What created one of the largest election turnovers in the history of the U.S. House of Representatives, and what may be the consequences?
A CNN panel discussing candidates and voters concluded that both are well-educated, but illiterate of our democratic political process. One tea party candidate, when asked about deficit reduction, said he didn't know what that meant. Another, asked about Supreme Court decisions, said she couldn't name any.
The CNN panel described voters as frustrated, angry and with no understanding of relevant information, wanting only "change." Money, coarse comments and the specter of physical brutality punctuated the season, and 32 percent of tea party candidates won anyway, though Colorado maintained its balance.
The conditions of economic recession, job loss, gridlock and polarization are reminiscent of Germany prior to the Nazi takeover of German parliamentary democracy in 1932-33. William L. Shirer's The Rise and Fall of the Third Reich and John Toland's Adolf Hitler record similar frustration, anger, confusion and political illiteracy ending in the Weimar Republic's demise.
They wrote that Joseph Goebbels' plan was "a revolutionary movement" to take over the media with big business, conservative and military money. Financiers, as Shirer put it, wanted to end "infernal elections, democracy and disarmament." Toland said Hitler allied himself with influential businesspeople and corporations who wanted "managerial freedom." It was they, he writes, who "underwrote the election financially."
Labor unions, Catholics, Jews and socialists were targeted. Hermann Goering's auxiliary police force beat up opposition candidates. Constitutional rights were suspended due to "terrorism." Radical changes occurred through legal, democratic elections. Shirer writes that "the Germans had no one to blame but themselves."
The Nazi Party claimed it would "restore absolute leadership to the natural leader ... the employer." Shirer called the new party "intolerant, noisy and undisciplined." Nevertheless it railed against pacifists, liberals, social democrats, communists and Jews, claiming to restore "order in public life" by not raising taxes, and spending money on the military.
Millions of unemployed people and middle-class independents, Shirer wrote, viewed the Nazi Party as the answer. The voters cared little about business deals that resulted in dummy corporations formed to coerce the election. They joined in the "battle against the establishment." The nation "was confused," disunited and in "economic paralysis."
According to Toland, the "gamut of emotions and a wave of frenzied enthusiasm swept the masses." Changes eliminated a once-powerful middle class, "the backbone of democracy." Liberal and socialist political parties became illegal. "But to the average German," Toland added, "anything was better than the parliamentary shambles of the past year." And for the racists, "there was unrestrained joy."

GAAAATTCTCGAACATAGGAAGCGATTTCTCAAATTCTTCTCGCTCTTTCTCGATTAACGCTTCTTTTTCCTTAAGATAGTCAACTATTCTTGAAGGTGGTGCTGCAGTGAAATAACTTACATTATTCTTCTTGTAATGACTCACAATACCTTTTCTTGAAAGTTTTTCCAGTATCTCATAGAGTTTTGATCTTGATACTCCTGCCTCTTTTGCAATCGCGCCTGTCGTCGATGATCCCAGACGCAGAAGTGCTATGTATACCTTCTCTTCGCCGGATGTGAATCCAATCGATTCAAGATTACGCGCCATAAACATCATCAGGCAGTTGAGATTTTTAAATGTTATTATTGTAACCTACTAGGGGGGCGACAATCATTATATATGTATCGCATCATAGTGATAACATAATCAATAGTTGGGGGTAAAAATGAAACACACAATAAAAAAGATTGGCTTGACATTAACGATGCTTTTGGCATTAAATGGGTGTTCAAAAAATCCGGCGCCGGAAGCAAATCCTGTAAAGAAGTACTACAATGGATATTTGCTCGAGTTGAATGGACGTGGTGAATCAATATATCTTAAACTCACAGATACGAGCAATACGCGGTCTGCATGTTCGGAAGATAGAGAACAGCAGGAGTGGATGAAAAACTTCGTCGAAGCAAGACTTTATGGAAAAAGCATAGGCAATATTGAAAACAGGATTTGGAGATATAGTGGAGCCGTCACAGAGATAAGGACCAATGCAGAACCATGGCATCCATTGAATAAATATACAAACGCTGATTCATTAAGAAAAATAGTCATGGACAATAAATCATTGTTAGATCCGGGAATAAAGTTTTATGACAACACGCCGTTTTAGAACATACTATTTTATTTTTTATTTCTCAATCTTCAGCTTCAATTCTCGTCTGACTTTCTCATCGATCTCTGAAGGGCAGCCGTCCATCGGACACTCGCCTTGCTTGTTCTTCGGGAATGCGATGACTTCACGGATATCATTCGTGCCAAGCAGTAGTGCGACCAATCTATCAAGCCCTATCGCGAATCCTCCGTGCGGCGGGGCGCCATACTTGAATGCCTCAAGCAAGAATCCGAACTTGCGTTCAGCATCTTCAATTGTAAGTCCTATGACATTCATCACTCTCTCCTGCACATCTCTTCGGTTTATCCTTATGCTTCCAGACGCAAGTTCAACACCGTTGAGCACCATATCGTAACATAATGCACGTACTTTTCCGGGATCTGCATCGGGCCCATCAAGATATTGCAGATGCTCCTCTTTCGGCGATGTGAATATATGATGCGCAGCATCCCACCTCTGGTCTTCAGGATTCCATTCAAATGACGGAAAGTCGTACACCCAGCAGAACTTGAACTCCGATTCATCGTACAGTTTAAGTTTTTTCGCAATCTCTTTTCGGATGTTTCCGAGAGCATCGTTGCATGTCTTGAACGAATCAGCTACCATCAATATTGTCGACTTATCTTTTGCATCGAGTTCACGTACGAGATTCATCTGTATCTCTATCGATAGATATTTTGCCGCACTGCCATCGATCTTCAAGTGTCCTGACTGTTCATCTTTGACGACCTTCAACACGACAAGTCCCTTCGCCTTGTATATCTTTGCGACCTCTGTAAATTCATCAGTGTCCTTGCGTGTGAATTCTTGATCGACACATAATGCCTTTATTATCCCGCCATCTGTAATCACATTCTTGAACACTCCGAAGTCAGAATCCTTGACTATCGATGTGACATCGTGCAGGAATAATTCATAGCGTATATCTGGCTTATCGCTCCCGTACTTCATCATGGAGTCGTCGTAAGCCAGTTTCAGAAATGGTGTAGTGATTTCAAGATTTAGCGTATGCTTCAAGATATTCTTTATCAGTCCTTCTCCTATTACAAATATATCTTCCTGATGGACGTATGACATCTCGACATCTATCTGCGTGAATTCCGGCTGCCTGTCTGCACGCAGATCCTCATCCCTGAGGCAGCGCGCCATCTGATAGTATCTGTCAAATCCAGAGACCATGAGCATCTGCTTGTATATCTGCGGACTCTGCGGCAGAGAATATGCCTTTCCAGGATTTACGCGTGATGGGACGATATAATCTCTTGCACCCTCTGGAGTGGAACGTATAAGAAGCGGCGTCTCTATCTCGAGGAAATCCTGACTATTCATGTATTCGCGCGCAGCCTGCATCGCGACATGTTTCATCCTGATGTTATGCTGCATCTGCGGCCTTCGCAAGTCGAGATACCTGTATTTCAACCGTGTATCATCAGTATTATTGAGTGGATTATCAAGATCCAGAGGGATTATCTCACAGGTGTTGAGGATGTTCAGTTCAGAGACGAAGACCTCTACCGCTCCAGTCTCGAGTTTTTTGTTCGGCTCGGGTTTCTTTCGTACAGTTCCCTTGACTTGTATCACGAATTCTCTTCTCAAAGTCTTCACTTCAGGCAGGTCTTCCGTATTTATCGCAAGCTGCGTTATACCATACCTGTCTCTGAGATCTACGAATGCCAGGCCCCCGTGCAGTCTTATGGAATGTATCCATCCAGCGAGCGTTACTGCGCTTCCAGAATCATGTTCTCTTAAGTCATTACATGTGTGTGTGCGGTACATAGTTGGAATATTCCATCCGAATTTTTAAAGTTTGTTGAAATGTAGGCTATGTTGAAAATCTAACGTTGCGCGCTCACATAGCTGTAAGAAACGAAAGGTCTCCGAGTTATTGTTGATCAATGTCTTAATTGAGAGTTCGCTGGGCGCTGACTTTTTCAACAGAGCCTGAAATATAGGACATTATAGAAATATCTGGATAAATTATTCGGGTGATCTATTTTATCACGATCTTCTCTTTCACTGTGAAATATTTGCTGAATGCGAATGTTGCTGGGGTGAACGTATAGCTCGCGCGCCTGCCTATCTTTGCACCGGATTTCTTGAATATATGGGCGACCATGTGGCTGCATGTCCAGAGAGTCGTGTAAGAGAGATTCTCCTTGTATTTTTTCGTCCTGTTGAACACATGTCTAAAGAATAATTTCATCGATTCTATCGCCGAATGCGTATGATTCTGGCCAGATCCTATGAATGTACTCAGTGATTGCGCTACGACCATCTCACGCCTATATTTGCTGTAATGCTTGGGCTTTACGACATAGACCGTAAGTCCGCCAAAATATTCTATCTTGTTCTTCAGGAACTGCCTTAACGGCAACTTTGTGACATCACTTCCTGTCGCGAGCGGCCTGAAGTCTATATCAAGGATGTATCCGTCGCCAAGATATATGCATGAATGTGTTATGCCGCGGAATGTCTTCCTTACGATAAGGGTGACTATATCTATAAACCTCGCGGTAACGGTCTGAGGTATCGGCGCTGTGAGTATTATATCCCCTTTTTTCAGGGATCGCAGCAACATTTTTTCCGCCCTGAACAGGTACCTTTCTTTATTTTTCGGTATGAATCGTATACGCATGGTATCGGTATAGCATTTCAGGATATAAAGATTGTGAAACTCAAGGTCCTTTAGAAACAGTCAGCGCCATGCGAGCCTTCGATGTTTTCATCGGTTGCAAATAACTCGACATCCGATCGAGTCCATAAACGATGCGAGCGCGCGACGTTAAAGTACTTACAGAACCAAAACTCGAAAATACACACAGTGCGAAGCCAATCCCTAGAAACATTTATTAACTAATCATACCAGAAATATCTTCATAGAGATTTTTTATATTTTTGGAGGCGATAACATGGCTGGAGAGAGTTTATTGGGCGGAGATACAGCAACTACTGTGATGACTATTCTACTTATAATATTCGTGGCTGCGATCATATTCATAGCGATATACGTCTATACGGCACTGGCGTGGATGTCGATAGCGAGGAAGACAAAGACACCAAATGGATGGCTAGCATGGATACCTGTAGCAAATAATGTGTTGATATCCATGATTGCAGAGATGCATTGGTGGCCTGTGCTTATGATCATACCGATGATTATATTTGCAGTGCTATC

This election, some conservatives campaigned to abolish public education, student loans, Social Security, Medicare, estate taxes, civil rights and the 17th Amendment. In New York, Carl Paladino threatened a reporter; in Alaska, Joe Miller had one handcuffed. Sharron Angle and Tim D'Annunzio spoke in not-so-veiled terms about armed insurrection. Meanwhile, James Dobson spoke out against Obama, abortion, gays, socialists and global warming.
With the election over, Obama now supports court restrictions on gay military, Arizona's unconstitutional law favoring religious schools, and Bush tax breaks for the richest 1 percent, creating middle-class inequities, and increasing the deficit by $700 billion.
Founding Fathers James Madison and Thomas Jefferson wrote that the American republic could only succeed with an educated, literate citizen electorate. We will now wait to see what transpires the next two years with our own new "change at any cost" representatives. They gained office with similar techniques of revolution, helped by unwary voters who settled for "any change."
Perhaps the biggest change is that Osama bin Laden has succeeded, through 9-11, to polarize Americans, forcing them to choose between terrorism-inspired fear and constitutional rights. One result is unregulated deficit, military and corporate spending, originated by conservative Republicans who call for "limited government" and "no taxes."
Will we, by 2012, be the new "good Germans" who were unable to see where this kind of change was leading?
Bill Durland, J.D., Ph.D., is a local civil rights attorney, author, activist and retired professor of philosophy, history and government.
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